WASHINGTON, D.C. — The two Hispanics who quit President Obama’s Cabinet after serving his initial term soon will be heading back west.
Secretary of Labor Hilda Solis, 55, first to reveal her intention to leave, heads to California on Jan. 22, “to return to the people and places I love.” Speculation has it that she will run for an open seat on the Los Angeles County Board of Supervisors next year.
Secretary of Interior Ken Salazar, 57, plans to keep his Cabinet job through March before returning to his family’s native Colorado. He has revealed no future political intentions yet.
The duo submitted their resignations within a week of each other, Jan. 9 and Jan. 16. Both are popular with voters in their states, having represented them in Congress before earning high marks for their progressive Cabinet roles.
President Obama has already come under fire from Hispanic and other groups for nominating white males to fill three of the major vacant Cabinet positions—John Kerry for Secretary of State, Chuck Hagel for Defense, and Jack Lew for Treasury.
The White House is quietly messaging that two future Cabinet nominees will be Hispanic. Los Angeles Mayor Antonio Villaraigosa, who chaired the National Democratic Convention, is among several candidates under consideration.
Obama praised Salazar’s leadership on his impending departure, “As the Secretary of the Interior, Ken has helped usher in a new era of conservation for our nation’s land, water and wildlife. He also made historic strides in strengthening our nation-to-nation relationship with Indian Country, helping to resolve longstanding disputes and make tribal communities safer and stronger. I have valued Ken’s friendship since we both entered the Senate in 2005, and I look forward to receiving his counsel even after he returns to Colorado.”
Latino Cabinet members Hilda Solis and Ken Salazar gain praise
The President earlier saluted Hilda Solis as “a tireless champion for working families,” while Hispanic and labor organization leaders were effusive in their praise of her accomplishments.
AFL-CIO President Richard Trumka expanded, “Secretary Solis brought urgently needed change to the Department of Labor, putting the U.S. government firmly on the side of working families…She never lost sight of her own working-class roots, and she always put the values of working families at the center of everything she did.”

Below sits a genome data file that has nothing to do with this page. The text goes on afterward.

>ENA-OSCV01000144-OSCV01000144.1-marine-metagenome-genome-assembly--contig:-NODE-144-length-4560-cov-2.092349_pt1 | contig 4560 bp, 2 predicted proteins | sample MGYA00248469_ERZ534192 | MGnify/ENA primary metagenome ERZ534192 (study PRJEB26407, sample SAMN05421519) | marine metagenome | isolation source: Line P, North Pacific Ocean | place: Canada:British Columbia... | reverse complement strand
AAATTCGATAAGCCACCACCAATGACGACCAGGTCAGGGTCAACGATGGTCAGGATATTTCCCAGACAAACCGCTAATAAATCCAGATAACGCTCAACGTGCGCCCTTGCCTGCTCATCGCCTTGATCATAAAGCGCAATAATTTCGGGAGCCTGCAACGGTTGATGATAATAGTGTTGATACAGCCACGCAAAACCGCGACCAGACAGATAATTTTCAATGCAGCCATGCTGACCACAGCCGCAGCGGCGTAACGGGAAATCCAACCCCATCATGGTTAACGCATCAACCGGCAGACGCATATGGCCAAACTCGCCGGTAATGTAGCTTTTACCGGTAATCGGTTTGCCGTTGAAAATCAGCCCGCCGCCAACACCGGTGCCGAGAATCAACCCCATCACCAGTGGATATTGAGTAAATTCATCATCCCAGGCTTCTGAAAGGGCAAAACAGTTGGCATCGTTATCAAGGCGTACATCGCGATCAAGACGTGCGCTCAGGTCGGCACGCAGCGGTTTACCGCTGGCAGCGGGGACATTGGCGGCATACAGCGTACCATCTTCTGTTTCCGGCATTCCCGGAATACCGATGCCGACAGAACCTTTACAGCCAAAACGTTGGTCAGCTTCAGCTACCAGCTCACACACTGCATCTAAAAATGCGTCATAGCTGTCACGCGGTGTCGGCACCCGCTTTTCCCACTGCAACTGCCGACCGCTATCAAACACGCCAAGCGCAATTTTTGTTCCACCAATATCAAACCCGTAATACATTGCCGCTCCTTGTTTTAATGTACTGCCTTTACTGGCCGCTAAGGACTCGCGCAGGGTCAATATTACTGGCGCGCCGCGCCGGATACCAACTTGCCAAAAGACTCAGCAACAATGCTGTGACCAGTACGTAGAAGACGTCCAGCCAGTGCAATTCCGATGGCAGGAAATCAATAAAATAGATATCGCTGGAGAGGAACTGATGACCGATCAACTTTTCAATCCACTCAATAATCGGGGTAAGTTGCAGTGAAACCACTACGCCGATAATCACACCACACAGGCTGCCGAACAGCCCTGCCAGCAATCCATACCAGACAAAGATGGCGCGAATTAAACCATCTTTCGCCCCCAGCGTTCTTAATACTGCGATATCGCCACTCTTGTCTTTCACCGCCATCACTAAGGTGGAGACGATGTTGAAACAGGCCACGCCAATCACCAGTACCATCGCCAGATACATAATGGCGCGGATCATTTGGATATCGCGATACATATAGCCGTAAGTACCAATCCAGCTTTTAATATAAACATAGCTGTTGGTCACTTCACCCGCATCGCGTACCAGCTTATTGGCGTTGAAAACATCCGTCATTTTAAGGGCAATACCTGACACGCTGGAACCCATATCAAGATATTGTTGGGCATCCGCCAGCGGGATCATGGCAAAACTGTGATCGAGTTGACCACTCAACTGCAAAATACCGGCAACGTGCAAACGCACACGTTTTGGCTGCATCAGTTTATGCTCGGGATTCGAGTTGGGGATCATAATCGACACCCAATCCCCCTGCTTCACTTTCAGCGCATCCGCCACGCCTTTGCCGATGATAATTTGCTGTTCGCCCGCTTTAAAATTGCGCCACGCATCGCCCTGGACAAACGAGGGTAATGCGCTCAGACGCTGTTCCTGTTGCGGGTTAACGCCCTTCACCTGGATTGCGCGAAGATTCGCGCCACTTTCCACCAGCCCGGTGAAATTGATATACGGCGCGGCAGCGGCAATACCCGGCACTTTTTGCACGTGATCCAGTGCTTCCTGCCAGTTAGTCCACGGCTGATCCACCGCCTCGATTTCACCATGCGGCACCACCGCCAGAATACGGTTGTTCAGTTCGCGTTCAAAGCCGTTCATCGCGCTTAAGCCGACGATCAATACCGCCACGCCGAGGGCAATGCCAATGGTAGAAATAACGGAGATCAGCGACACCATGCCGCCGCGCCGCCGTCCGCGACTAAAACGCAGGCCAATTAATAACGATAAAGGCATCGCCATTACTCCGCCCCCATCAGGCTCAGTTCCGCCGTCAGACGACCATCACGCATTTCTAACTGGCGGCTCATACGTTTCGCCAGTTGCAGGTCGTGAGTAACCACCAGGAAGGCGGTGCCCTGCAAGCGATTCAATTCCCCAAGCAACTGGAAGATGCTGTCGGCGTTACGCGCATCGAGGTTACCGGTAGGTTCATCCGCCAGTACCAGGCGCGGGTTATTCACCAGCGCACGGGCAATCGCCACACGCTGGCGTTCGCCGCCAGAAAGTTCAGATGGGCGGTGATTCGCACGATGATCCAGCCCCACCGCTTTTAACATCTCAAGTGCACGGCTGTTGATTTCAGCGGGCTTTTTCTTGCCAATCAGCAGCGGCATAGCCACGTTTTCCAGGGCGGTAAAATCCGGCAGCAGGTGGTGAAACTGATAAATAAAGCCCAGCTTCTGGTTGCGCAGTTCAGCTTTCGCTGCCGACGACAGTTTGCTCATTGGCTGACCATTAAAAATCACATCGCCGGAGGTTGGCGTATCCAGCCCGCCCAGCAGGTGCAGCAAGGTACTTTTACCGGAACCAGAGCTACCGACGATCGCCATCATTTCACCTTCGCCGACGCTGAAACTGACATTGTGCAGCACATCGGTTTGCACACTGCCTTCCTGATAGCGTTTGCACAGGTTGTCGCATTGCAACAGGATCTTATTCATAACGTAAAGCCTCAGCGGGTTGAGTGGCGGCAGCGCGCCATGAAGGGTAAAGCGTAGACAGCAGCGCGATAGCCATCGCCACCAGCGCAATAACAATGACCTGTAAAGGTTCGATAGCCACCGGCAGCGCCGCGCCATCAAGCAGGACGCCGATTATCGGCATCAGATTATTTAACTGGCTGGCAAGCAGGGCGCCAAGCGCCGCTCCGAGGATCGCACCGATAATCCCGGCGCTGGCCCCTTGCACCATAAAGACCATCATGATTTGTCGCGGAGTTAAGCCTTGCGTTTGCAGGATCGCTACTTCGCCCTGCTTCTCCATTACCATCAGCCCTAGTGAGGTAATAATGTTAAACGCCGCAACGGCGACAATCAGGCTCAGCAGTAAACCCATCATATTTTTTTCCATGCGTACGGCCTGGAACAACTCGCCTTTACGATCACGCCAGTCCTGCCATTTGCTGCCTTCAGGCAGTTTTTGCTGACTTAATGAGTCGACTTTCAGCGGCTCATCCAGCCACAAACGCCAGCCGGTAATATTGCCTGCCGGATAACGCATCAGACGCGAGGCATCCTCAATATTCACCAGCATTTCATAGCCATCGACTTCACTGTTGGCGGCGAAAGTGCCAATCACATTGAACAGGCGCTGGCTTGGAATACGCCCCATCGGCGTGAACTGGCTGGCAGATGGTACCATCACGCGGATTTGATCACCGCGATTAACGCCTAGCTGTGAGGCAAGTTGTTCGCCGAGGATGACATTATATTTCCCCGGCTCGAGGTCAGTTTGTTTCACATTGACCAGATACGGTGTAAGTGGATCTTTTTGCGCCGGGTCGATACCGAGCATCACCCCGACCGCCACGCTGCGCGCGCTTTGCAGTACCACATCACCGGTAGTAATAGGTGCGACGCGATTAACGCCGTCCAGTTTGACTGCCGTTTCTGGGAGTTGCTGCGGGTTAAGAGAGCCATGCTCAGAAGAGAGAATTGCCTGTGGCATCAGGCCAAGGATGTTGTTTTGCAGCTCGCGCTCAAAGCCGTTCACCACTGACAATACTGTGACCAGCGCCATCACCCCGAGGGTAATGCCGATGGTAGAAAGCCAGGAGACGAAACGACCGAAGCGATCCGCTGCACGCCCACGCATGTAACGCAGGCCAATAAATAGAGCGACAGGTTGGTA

Secretary Ken Salazar has worked on new energy, wildlife and environmental conservation. He is most noted for the moratorium of offshore drilling following the April 2012 British Petroleum spill.
Since 2009, Salazar has authorized 34 solar, wind and geothermal energy projects on public land. He also oversaw the establishment of the first program for offshore wind leasing and permitting in U.S. oceans.
U.S. Rep. Ruben Hinojosa of Texas, who chairs the Congressional Hispanic Caucus, praised Ken Salazar for bringing about a new era of commitment to renewable energy.
One of Sec. Salazar’s major accomplishments for the Hispanic community was his work toward the establishment of Cesar Estrada Chavez National Monument in Keene, California.
Speculation both in the capital and Golden State is that Hilda Solis, the daughter of immigrant Mexican and Nicaraguan parents, will continue to build on her successful public service and political career in the nation’s most populous state, where nearly 40 percent of its 38 million residents are of Latino heritage.
She is expected to run in 2014 for a seat on the Los Angeles County Board of Supervisors being vacated after that year by term-limited Gloria Molina, the lone Hispanic on the five-member body.
As U.S. Secretary of Labor, Solis focused her efforts on middle class families, women, workers and the environment. Nearly 700,000 workers were placed in new jobs through DOL’s Workforce Investment Act and Dislocated Worker programs during her tenure as the department invested $500 million in clean energy.
In April 2010, DOL’s Occupational Safety and Health Administration (OSHA) collected $50.6 million against British Petroleum following a refinery explosion that killed 15 people and injured 170 more in Texas. In 2012, it recovered about $280 million in back pay for some 300,000 workers.